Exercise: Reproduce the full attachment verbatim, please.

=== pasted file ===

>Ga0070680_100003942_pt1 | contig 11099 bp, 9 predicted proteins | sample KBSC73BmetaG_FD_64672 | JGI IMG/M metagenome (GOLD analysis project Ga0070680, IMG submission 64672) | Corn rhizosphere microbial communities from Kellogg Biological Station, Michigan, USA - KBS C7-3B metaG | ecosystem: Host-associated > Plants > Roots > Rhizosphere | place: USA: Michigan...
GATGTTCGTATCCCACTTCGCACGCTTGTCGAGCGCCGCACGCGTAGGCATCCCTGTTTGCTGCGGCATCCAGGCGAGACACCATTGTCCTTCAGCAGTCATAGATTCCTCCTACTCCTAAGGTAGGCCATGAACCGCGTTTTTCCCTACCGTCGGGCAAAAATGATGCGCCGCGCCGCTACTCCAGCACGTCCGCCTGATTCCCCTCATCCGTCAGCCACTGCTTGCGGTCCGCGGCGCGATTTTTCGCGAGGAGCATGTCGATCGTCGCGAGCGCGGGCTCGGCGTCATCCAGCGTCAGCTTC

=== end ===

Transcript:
>Ga0070680_100003942_pt1 | contig 11099 bp, 9 predicted proteins | sample KBSC73BmetaG_FD_64672 | JGI IMG/M metagenome (GOLD analysis project Ga0070680, IMG submission 64672) | Corn rhizosphere microbial communities from Kellogg Biological Station, Michigan, USA - KBS C7-3B metaG | ecosystem: Host-associated > Plants > Roots > Rhizosphere | place: USA: Michigan...
GATGTTCGTATCCCACTTCGCACGCTTGTCGAGCGCCGCACGCGTAGGCATCCCTGTTTGCTGCGGCATCCAGGCGAGACACCATTGTCCTTCAGCAGTCATAGATTCCTCCTACTCCTAAGGTAGGCCATGAACCGCGTTTTTCCCTACCGTCGGGCAAAAATGATGCGCCGCGCCGCTACTCCAGCACGTCCGCCTGATTCCCCTCATCCGTCAGCCACTGCTTGCGGTCCGCGGCGCGATTTTTCGCGAGGAGCATGTCGATCGTCGCGAGCGCGGGCTCGGCGTCATCCAGCGTCAGCTTC